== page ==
Burning mini-van was an idea that Elke approached me about this past summer. "Would you be interested in hosting an event I've been thinking about for a while?", was her question. After explaining the idea; build a van, invite people to throw something into it that they want to let go of, then burn it to the ground, move on. I was intrigued. Exploring the transformative, cleansing properties of fire in a community space. Allowing people to get rid of some festering piece of the past they've been carrying too long. Doing it all in a safe place and sharing a positive thought together as we venture forth into the new day, a little less weighed down by the guilt, angst, anger, and sadness of whatever it is that we've been carrying too long. The wooden minivan transporting you to a higher plain of emotional well being. The idea was cool and quirky and something Missoulians would love.
Elke is about five foot four, with long blonde hair and a wry smile. Being present in the same space she is, is like wrangling a fast moving train to the ground with your bare hands. Its really best to sit back, feed off the momentum, and head in a direction you might not have known existed. She is well spoken, open, and publishes a magazine called "Mamalode". Loosely defined it is a magazine for moms about the trials, adventures, challenges and rewards they deal with as mothers raising families in the twenty-first century. The future redefines the past, and in a world that is moving fast the ground shifts quickly. Foundations laid twenty years ago cannot be taken for granted today. No one knows this like mothers and fathers. Raising children is challenging. In "Mamalode" women, and to some degree men, have a forum to explore their thoughts and feelings about what they are facing as parents. Elke is passionate about her work and it is reflected in her readership. She, along with a core group of staff, have built quite a following. There is a resonant harmony between this magazine and its' readers. In short, a group that any car guy would be a fool to not want to be a part of. In contrast to the magazine the car business has not been associated with a lot of good qualities in the past. In the past car dealerships have been places with lots of shady corners and secret rooms, where information is locked away and open dialogue isn't welcome. To date the reflection of the average customer on the average car dealership has not been too rosy. This is changing slowly. My feeling, that hosting an event that supports people in the community, outside of buying a car, in order to show them that we are more than a business with their hand out is a direction that I want to head in. My business is a safe place to come to. Maybe burning a van could help show people we're challenging the conventions of the car business.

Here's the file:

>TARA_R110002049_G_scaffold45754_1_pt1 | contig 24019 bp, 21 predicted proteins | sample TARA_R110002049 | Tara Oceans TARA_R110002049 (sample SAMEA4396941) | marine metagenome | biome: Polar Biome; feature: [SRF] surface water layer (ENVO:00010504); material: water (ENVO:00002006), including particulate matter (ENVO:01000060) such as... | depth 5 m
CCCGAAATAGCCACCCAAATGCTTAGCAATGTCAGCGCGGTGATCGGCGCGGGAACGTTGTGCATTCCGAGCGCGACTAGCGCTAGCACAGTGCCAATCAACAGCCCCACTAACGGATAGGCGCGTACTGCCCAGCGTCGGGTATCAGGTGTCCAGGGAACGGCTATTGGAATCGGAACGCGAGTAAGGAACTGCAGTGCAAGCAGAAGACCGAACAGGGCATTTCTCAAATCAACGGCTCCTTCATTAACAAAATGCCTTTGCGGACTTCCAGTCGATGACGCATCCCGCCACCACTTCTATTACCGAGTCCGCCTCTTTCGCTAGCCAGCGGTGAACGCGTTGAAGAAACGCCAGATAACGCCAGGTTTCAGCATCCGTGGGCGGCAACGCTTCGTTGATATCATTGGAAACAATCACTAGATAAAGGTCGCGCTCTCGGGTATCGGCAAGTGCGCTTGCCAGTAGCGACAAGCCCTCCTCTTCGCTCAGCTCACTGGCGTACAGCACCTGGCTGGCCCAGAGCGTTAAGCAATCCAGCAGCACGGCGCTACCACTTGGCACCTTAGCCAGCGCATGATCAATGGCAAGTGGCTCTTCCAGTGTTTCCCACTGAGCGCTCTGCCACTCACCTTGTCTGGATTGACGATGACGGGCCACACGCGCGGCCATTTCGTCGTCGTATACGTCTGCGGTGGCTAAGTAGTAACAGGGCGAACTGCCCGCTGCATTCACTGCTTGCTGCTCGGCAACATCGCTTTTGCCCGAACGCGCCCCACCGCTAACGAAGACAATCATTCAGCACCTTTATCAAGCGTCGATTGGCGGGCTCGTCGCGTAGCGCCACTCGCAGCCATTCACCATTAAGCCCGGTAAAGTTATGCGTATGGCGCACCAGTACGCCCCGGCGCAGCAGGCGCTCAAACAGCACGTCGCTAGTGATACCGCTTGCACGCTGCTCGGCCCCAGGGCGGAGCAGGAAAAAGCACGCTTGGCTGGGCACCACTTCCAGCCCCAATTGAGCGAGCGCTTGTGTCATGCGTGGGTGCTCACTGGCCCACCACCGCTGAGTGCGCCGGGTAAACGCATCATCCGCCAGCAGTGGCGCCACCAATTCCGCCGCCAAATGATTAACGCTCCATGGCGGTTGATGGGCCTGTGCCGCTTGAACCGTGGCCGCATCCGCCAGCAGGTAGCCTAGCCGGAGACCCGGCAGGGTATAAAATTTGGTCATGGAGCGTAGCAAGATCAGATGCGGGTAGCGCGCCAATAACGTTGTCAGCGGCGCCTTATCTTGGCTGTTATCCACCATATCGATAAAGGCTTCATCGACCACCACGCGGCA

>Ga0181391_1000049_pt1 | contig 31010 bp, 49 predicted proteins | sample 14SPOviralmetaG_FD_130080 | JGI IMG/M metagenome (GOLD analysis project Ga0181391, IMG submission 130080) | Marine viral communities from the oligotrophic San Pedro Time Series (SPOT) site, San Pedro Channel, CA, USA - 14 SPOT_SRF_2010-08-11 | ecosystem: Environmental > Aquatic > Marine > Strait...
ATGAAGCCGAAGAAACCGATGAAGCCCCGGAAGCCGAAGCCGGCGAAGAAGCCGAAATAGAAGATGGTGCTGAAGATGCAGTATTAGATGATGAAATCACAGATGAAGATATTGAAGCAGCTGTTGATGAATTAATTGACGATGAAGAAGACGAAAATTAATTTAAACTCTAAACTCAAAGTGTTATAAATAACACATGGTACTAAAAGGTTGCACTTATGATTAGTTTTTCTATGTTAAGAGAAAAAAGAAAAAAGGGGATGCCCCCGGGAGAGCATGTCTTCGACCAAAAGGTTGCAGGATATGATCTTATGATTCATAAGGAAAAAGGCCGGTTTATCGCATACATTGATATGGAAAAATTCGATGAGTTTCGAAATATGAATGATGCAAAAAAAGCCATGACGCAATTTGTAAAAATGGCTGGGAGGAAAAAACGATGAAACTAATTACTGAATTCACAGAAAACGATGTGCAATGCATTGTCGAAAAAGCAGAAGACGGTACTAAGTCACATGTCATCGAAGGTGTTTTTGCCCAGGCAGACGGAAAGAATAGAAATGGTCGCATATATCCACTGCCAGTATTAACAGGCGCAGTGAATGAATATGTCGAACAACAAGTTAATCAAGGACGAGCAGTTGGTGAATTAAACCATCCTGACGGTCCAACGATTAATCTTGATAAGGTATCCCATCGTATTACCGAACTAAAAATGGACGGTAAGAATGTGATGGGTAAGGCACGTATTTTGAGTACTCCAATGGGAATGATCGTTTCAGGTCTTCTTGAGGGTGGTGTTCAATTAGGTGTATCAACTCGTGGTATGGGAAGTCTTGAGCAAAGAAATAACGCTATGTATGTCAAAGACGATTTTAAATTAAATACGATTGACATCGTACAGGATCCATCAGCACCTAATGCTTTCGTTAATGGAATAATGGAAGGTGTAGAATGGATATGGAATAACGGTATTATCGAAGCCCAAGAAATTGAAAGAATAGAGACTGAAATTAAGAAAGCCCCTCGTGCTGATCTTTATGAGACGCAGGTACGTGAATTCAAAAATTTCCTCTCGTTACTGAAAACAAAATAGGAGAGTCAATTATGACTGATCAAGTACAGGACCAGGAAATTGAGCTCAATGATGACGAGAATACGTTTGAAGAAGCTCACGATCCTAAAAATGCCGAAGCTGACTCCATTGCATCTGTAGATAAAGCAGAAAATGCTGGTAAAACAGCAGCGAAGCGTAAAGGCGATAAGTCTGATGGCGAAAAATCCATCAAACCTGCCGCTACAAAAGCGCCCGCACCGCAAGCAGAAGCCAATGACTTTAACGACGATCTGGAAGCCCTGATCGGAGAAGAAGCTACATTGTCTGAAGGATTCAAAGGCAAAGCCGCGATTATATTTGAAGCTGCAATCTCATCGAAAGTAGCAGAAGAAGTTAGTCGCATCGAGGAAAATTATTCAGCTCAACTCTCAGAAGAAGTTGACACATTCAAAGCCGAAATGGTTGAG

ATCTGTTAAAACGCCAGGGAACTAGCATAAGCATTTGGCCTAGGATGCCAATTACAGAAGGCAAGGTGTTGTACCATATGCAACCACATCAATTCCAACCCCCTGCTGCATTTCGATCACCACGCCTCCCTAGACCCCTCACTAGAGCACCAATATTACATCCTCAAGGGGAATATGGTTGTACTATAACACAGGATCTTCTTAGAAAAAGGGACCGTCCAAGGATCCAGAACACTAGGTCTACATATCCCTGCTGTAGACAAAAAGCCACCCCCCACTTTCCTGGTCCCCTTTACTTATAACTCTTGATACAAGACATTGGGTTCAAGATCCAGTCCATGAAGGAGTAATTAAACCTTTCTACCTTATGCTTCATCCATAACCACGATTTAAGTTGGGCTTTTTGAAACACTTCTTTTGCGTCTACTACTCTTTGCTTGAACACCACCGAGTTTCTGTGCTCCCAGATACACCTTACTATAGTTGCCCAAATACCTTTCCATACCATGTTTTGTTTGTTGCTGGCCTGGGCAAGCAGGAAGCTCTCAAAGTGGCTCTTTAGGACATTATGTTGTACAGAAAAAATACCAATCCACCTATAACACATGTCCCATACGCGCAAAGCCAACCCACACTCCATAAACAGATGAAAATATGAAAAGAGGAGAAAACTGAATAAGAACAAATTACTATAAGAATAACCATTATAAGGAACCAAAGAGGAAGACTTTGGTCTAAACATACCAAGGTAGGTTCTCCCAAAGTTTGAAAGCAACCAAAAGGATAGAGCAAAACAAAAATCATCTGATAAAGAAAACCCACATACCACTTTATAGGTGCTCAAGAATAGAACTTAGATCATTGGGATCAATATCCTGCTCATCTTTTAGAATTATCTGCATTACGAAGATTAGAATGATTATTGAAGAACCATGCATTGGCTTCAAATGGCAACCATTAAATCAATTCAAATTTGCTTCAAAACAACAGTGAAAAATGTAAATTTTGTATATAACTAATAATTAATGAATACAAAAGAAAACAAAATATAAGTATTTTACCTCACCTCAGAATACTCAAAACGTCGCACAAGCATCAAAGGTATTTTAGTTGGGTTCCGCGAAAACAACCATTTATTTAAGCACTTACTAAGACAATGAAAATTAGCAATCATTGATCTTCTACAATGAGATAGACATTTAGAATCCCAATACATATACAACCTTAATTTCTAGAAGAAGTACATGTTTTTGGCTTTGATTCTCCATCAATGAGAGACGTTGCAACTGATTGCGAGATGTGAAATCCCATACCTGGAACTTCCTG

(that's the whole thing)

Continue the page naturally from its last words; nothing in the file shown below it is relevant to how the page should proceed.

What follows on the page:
This past January 30th, we did a little something I hope will turn into a much larger deal as the years wear on. Buring Mini Van was successful by my measure. I want to take the time to personally thank the staff and interns from "Mamalode" that helped make this event possible. Also, thank you to Headwaters Dance Company and Amy Ragsdale for their performance with backs turned on a twenty five foot tall fire. I am humbled by the creative energy and generousity of the group that made this happend. I hope to see you next year when you bring something to let go of.